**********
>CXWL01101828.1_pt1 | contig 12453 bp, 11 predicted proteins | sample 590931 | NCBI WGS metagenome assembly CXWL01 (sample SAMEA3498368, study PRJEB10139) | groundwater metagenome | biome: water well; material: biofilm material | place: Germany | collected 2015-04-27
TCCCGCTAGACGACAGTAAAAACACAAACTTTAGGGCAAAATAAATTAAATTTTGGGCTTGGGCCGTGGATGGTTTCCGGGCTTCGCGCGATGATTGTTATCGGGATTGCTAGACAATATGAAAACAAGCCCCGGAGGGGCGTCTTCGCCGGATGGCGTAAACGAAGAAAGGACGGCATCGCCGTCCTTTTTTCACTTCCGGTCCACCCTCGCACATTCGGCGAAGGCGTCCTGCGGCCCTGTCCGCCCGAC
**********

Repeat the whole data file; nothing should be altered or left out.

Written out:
>CXWL01101828.1_pt1 | contig 12453 bp, 11 predicted proteins | sample 590931 | NCBI WGS metagenome assembly CXWL01 (sample SAMEA3498368, study PRJEB10139) | groundwater metagenome | biome: water well; material: biofilm material | place: Germany | collected 2015-04-27
TCCCGCTAGACGACAGTAAAAACACAAACTTTAGGGCAAAATAAATTAAATTTTGGGCTTGGGCCGTGGATGGTTTCCGGGCTTCGCGCGATGATTGTTATCGGGATTGCTAGACAATATGAAAACAAGCCCCGGAGGGGCGTCTTCGCCGGATGGCGTAAACGAAGAAAGGACGGCATCGCCGTCCTTTTTTCACTTCCGGTCCACCCTCGCACATTCGGCGAAGGCGTCCTGCGGCCCTGTCCGCCCGAC